If Texas Gov. George W. Bush wins the Republican Presidential nomination and then also captures the presidency, it is likely that he will name Condoleezza Rice as either his secretary of state or his national security adviser.

Among other effects, the appointment would bring smiles to the faces of foreign policy officials in Tokyo, Seoul and Taipei who have felt slighted by the Clinton administration's fascination with China. Not only is Rice brilliant and young (44), she is a black woman. It is still early in the campaign to be talking about filling cabinet posts, but candidate Bush has made no secret that he is a bit concerned about his image in foreign policy.

His Nov. 20 speech helped to bolster confidence after an earlier embarrassment when he could not name three of four foreign leaders in response to a reporter's question.

A bevy of foreign policy advisers, including Rice, prepped Bush for the latest speech and it showed.

The candidate said the United States should regard China as a competitor, not a strategic partner.

The United States should show strong support for its Asian friends and allies, Bush said. ''This means keeping our pledge to deter aggression against the Republic of Korea and strengthening security ties with Japan. This means expanding theater missile defenses among allies.''

Bush also said, ''Never again should an American President spend nine days in China and not even bother to stop in Tokyo or Seoul or Manila.''

Bush said the World Trade Organization should open its doors to Taiwan as well as China. ''We will help Taiwan defend itself,'' he said in what is likely to be the most controversial remark of the speech.

Bush's speech at the Ronald Reagan Presidential Library in Simi Valley, Calif., was no accident. He was introduced there by George Shultz, who served as Secretary of State under Reagan and Bush's father. Shultz, now a distinguished fellow at the Hoover Institution, has been a key backer of Rice during her administrative career at Stanford University, preceded by a stint on former President Bush's national security staff.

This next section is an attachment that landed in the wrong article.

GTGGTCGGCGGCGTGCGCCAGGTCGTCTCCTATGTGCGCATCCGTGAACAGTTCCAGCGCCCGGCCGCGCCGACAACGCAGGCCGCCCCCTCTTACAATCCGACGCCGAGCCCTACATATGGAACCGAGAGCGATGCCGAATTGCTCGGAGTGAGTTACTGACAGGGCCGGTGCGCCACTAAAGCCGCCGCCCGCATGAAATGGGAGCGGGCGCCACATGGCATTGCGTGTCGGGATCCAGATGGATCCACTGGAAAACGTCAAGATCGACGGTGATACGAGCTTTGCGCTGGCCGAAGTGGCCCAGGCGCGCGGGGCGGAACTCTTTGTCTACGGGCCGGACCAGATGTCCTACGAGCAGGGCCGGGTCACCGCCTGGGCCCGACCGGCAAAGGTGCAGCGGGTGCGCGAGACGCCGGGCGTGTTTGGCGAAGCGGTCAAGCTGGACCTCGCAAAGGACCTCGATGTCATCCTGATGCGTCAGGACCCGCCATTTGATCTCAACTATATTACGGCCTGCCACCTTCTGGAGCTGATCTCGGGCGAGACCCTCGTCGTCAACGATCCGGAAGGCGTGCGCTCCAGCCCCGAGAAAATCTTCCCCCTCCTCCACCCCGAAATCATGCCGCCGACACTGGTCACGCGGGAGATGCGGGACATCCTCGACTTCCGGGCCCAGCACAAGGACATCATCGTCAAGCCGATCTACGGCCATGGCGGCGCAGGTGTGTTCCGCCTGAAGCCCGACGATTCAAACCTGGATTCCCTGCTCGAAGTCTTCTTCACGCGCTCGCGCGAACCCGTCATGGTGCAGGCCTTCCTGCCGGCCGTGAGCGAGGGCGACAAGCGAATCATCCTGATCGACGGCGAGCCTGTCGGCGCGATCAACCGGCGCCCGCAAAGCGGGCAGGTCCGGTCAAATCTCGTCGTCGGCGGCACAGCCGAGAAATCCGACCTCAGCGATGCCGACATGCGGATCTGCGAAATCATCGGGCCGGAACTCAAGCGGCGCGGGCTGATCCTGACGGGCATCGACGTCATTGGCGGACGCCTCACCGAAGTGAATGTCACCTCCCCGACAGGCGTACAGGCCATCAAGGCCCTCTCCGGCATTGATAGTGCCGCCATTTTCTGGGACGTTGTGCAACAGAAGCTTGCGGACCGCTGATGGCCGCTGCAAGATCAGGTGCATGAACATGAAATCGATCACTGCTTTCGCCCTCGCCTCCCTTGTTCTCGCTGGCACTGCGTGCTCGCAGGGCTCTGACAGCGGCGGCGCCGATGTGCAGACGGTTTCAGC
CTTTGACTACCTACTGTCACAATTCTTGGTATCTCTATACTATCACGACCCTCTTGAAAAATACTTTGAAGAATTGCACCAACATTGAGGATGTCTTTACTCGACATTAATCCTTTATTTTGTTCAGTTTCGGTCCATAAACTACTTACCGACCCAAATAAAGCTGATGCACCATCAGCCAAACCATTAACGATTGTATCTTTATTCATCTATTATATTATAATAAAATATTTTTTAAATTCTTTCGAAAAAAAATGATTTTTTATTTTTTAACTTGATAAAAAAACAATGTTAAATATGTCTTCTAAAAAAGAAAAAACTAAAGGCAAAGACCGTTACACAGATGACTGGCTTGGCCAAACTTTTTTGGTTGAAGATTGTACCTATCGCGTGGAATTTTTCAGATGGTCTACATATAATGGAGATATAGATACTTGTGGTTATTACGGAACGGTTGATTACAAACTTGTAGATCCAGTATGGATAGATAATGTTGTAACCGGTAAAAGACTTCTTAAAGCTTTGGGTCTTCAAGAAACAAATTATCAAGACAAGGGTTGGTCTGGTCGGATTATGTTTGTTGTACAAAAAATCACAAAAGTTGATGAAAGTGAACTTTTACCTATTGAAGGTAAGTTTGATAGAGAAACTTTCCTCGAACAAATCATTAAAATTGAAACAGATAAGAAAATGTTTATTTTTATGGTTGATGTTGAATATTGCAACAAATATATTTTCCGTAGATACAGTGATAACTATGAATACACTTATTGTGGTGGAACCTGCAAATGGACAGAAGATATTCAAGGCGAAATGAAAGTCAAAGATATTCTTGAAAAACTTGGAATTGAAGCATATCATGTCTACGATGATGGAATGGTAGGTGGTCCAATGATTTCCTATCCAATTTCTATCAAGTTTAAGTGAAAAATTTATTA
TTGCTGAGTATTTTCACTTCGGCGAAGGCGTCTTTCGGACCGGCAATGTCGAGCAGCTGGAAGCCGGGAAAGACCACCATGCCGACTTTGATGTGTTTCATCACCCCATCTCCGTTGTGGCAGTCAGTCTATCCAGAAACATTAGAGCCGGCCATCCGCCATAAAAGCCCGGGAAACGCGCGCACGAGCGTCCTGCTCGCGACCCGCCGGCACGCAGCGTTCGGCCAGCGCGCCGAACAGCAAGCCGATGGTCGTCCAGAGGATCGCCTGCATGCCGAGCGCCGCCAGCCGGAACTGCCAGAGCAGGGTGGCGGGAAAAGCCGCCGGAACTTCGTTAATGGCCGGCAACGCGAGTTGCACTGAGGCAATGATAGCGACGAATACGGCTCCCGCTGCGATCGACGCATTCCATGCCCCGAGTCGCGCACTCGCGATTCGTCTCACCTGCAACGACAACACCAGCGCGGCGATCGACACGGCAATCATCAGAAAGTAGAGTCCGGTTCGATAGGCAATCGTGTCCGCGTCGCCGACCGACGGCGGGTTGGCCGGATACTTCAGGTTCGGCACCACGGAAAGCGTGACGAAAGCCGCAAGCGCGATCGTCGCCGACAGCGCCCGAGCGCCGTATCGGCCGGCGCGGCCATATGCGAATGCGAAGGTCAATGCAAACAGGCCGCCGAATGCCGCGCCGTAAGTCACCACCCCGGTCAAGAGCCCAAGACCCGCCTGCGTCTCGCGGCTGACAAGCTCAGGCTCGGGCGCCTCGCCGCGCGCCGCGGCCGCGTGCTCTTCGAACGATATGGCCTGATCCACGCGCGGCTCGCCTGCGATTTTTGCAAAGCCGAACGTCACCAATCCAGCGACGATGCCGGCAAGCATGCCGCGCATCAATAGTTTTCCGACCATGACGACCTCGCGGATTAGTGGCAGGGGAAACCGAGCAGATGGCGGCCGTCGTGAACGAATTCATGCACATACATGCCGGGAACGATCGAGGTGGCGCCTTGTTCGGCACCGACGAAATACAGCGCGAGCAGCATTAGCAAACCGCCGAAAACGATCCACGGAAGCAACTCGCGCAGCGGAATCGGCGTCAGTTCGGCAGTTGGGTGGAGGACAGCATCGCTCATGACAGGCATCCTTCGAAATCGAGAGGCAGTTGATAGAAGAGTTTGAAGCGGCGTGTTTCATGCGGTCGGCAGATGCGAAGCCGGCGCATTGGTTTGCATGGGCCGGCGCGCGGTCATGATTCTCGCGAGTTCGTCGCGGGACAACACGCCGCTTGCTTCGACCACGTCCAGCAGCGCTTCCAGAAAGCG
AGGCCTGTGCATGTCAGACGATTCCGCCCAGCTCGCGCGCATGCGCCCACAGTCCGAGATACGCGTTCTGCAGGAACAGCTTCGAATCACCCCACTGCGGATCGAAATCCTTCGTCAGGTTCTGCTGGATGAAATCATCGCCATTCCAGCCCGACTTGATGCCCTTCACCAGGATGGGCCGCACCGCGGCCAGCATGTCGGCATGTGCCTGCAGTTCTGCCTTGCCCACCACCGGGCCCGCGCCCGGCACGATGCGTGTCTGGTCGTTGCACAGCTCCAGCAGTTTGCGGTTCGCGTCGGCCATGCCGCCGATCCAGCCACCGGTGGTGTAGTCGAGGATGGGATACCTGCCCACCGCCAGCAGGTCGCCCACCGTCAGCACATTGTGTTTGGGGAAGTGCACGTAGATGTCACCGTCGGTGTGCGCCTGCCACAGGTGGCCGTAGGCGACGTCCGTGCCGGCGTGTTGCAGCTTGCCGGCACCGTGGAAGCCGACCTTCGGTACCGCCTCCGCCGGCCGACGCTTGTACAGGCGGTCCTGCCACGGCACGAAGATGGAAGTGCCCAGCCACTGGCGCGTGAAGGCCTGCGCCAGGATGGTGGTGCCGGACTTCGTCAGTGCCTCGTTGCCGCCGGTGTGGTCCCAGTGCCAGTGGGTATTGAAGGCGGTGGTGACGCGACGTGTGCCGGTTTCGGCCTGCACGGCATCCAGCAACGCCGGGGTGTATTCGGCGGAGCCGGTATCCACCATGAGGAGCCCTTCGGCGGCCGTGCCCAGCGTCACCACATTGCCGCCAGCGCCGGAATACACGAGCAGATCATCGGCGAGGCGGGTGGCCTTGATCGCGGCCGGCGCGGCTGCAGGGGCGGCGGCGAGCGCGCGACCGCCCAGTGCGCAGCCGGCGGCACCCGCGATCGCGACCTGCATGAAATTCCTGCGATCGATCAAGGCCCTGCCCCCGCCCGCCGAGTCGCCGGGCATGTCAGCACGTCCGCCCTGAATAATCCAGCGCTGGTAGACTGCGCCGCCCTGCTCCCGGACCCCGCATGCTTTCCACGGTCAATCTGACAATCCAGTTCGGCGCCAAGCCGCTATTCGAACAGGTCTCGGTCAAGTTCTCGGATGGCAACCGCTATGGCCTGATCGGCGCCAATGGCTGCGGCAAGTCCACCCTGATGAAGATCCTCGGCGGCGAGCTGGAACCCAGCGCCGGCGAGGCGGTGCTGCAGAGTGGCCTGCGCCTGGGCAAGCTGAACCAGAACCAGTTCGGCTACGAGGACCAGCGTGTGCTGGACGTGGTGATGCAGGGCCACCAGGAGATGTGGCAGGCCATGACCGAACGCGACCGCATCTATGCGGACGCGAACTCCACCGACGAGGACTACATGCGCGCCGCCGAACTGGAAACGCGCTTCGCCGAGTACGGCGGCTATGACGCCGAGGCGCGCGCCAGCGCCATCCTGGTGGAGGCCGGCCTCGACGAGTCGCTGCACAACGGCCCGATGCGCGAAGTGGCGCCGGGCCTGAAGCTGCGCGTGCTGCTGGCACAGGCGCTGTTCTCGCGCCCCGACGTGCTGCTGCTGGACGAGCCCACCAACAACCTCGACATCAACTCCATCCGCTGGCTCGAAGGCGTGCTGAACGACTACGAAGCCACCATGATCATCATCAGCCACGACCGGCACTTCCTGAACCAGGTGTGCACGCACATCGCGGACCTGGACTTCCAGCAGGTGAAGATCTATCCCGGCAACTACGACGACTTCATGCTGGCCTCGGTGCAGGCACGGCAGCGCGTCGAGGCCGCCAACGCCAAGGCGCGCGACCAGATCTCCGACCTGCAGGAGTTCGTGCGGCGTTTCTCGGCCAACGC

Other current advisers to the son from the father's presidential team are Paul Wolfowitz, Robert Zoellick and Richard Armitage. Wolfowitz, a former ambassador to Indonesia and assistant secretary of defense, is tipped to get whichever of the top two foreign policy jobs is not offered to Rice, who stepped down as provost at Stanford in June after six years as the university's No. 2 official.

Rice said we must be mindful of ''the importance of values and moral content in American foreign policy'' - but without talking so loudly about those values that we produce an international backlash against American arrogance.

''The real challenge of the future is to build democratic values in multi-ethnic societies. The value that people who are different can live together . . . and prosper,'' she believes, ''is perhaps the most important American value.''

Rice grew up in a middle-class black Birmingham, Ala., family. Her father was a Presbyterian minister and university administrator; her mother was a teacher.

One of her favorite themes is that the United States ''has got to figure out what it's going to do with its military dominance. We can too easily become the world's 911 number. We have immense military power and no clear sense of how to use it.''